Future facing: leading lights in Australian business – from a diverse range of ages, backgrounds and experience – make up the industry advisory board for the new Macquarie University Global MBA. From left: (seated) Anne Cooper, Macquarie’s Dr Yvonne Breyer and Associate Professor Lan Snell, Warren Bingham; (standing) Peter L. O’Brien, Carrie Kwan, Yasmin King, Ian Bertram, Dr Bernadette Aliprandi-Costa, Giles Gunesekera, Diem Fuggersberger.
To mark last week’s launch of the Macquarie Business School, we highlight some of the School’s outstanding business minds.
Collaboration key at new Macquarie Business School
Professor Stephen Brammer, Executive Dean of Macquarie Business School was featured in The Australian regarding the launch of the new Business School.
Carbon pricing expert Stefan Trueck, Professor of Business Analytics, sits down for a Q&A on the differences between the major parties’ climate policies.
Dr Andreas Hellman from the Department of Accounting and Corporate Governance addresses how new technology may soon replace questionnaires to delve deeper into our subconscious reactions to financial information, which could revolutionise the way annual reports are designed.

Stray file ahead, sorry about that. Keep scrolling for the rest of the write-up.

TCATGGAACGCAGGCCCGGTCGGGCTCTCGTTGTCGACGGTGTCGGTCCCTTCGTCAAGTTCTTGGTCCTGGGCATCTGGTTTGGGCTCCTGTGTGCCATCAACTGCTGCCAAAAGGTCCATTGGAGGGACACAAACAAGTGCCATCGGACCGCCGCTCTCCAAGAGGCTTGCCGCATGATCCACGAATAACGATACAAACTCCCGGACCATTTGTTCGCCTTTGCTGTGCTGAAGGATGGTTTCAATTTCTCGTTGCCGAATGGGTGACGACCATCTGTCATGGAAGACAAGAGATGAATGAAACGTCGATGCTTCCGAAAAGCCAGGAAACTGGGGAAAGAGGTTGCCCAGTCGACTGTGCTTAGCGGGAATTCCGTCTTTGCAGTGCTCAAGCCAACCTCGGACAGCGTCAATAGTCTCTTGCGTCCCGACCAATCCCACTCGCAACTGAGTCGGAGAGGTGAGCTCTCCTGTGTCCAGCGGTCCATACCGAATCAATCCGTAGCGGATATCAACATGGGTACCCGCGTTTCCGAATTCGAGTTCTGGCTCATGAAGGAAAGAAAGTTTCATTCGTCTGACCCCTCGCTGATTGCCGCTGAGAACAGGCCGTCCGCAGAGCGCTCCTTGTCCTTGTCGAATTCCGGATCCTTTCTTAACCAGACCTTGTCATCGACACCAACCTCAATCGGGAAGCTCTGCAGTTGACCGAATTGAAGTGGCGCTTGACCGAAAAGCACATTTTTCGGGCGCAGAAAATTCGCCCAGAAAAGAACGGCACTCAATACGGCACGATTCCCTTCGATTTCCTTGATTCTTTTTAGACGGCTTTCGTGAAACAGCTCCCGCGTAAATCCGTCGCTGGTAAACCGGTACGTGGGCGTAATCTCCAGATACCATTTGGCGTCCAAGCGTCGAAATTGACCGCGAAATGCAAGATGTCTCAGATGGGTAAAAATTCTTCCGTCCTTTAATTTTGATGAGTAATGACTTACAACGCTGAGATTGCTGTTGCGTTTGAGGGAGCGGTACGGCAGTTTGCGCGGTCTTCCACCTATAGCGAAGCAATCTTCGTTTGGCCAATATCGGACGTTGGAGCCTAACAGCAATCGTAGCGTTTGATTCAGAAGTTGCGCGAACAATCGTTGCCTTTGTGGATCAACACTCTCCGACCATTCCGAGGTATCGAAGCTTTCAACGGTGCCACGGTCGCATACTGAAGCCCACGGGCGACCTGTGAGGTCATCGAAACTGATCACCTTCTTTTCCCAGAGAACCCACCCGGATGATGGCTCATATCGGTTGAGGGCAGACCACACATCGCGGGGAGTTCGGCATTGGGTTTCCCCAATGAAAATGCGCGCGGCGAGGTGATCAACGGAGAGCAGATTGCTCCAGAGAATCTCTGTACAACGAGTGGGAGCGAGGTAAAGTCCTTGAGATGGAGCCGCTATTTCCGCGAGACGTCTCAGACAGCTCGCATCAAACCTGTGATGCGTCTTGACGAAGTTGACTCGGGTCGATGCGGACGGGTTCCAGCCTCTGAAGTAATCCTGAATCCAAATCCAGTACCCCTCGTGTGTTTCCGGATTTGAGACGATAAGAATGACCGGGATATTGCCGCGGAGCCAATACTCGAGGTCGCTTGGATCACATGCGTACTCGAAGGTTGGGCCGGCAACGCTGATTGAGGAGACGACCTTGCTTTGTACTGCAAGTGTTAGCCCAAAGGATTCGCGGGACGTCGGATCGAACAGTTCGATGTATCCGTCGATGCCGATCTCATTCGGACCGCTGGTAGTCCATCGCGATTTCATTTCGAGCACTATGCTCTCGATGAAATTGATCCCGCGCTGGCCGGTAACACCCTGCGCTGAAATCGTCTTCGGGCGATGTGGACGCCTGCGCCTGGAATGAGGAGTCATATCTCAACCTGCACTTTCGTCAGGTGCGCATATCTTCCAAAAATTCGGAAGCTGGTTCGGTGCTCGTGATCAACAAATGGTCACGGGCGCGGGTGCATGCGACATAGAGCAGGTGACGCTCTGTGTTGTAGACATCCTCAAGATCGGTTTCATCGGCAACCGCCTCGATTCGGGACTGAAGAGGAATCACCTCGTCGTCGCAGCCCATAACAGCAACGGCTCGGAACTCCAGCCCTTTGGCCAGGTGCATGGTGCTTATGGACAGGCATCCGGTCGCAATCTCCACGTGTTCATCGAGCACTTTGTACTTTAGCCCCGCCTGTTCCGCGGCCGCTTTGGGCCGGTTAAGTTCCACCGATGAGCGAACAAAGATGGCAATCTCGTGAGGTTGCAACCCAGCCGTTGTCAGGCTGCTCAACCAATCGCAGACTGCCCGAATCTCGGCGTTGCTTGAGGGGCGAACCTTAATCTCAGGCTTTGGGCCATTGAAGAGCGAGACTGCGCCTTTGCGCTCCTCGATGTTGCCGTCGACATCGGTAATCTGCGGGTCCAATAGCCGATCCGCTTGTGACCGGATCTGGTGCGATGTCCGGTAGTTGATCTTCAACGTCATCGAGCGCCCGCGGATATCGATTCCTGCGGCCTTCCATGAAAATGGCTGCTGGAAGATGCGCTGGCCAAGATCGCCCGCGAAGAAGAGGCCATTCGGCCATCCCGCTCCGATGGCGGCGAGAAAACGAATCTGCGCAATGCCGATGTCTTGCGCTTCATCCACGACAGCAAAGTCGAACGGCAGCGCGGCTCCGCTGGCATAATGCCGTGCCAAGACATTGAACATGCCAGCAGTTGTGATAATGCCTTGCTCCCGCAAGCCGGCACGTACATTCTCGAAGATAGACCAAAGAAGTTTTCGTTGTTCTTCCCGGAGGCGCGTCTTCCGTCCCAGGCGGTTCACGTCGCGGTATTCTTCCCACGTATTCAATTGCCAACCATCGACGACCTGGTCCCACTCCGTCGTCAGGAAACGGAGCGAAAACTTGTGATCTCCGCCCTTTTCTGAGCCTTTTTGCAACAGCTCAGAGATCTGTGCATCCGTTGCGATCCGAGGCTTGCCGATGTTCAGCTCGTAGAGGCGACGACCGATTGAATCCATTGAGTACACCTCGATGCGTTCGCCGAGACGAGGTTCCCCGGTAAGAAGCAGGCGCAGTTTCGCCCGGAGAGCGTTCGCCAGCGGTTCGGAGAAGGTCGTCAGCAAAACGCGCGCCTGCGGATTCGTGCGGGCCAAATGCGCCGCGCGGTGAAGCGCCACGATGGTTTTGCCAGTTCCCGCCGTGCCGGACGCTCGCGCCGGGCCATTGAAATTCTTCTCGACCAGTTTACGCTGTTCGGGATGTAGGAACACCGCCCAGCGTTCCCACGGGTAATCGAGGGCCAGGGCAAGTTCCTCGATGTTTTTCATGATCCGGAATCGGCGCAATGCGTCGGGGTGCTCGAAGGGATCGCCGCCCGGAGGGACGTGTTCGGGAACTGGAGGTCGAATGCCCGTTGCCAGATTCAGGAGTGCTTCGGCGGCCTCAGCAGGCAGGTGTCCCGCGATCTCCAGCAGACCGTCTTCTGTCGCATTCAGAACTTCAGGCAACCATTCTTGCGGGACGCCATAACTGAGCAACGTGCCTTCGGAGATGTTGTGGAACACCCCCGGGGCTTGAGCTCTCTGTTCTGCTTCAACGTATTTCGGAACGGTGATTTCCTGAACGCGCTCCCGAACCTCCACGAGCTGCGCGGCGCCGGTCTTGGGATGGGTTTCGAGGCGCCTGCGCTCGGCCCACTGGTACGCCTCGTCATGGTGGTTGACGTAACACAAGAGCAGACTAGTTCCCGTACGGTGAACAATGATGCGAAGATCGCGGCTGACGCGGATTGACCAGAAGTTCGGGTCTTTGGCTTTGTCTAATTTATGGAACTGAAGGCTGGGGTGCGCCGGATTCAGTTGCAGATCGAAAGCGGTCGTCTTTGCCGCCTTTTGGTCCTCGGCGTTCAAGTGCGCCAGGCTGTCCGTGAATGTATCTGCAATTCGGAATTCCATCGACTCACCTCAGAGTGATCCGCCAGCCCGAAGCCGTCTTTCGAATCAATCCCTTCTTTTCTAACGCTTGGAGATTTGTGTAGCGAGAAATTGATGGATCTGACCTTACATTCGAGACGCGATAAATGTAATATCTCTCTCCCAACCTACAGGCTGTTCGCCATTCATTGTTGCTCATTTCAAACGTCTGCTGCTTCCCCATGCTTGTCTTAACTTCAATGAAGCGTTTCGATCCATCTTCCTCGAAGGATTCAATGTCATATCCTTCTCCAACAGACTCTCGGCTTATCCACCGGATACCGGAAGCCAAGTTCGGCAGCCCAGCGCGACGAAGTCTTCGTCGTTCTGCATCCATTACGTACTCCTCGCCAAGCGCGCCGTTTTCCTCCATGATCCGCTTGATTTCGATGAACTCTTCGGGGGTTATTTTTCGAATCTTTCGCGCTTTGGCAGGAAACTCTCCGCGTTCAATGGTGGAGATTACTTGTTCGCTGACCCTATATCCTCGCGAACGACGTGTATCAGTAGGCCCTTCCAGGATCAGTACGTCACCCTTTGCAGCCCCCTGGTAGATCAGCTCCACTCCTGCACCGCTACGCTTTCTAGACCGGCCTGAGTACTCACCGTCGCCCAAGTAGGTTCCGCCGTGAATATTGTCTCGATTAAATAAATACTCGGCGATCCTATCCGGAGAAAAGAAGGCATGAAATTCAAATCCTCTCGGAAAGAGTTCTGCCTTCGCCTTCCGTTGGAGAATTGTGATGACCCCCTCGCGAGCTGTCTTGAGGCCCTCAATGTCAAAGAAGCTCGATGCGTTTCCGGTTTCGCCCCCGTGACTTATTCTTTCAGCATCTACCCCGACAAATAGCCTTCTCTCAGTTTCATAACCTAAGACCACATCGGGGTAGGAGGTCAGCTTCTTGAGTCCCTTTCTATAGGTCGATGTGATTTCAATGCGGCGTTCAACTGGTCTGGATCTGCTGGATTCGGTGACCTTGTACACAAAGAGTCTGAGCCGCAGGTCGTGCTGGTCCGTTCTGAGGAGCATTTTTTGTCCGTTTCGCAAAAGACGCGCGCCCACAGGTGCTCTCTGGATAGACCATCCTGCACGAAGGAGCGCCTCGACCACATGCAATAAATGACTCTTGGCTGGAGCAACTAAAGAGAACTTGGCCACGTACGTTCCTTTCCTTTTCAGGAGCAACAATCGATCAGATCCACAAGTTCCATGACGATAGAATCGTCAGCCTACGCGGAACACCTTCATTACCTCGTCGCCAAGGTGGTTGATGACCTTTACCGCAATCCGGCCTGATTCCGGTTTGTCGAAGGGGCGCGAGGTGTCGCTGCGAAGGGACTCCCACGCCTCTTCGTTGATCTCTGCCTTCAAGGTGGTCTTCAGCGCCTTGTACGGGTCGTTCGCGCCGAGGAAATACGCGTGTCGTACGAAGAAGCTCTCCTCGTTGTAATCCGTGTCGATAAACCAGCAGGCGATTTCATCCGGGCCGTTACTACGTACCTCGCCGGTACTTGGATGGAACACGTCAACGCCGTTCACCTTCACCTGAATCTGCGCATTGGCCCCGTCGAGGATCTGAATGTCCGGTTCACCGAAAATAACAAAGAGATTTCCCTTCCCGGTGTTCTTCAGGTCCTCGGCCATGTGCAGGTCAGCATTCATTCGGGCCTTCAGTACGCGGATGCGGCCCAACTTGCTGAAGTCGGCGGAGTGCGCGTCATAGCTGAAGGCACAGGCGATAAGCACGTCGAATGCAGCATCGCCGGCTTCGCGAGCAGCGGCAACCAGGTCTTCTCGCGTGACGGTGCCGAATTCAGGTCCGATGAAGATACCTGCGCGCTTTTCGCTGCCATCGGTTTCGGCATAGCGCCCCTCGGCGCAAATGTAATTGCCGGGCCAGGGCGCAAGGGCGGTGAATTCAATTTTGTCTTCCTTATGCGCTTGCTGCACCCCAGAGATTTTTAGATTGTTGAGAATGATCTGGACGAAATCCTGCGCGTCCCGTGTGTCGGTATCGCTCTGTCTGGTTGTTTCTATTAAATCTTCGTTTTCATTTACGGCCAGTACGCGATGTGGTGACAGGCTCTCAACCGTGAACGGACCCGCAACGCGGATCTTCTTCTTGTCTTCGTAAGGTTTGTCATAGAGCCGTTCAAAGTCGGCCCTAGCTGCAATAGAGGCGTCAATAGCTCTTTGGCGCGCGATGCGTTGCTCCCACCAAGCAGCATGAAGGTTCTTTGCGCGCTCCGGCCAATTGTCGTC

Associate Professor Lan Snell explains Macquarie University’s Business School has reimagined the MBA for a future, global workforce, advised by an industry board whose composition also leaves the past behind.
Slashing the cost of real estate conveyancing is just one of the ways blockchain technology will transform commerce and affect our daily lives. Professor Tom Smith, Head of Macquarie’s Department of Applied Finance, explains.
New research from Professor Aron O’Cass from the Department of Marketing will provide a road map for governments and manufacturers in developing countries to help end entrenched economic disadvantage.
While most countries see renewables as the way of the future, Australia is still obsessed with fossil-fuels. Macquarie Business School’s Professor Martina Linnenluecke examines the business case for coal.
The potential for money laundering by rogue banks will diminish as Australia transitions to a cashless society, says Macquarie Business School’s Professor Tom Smith.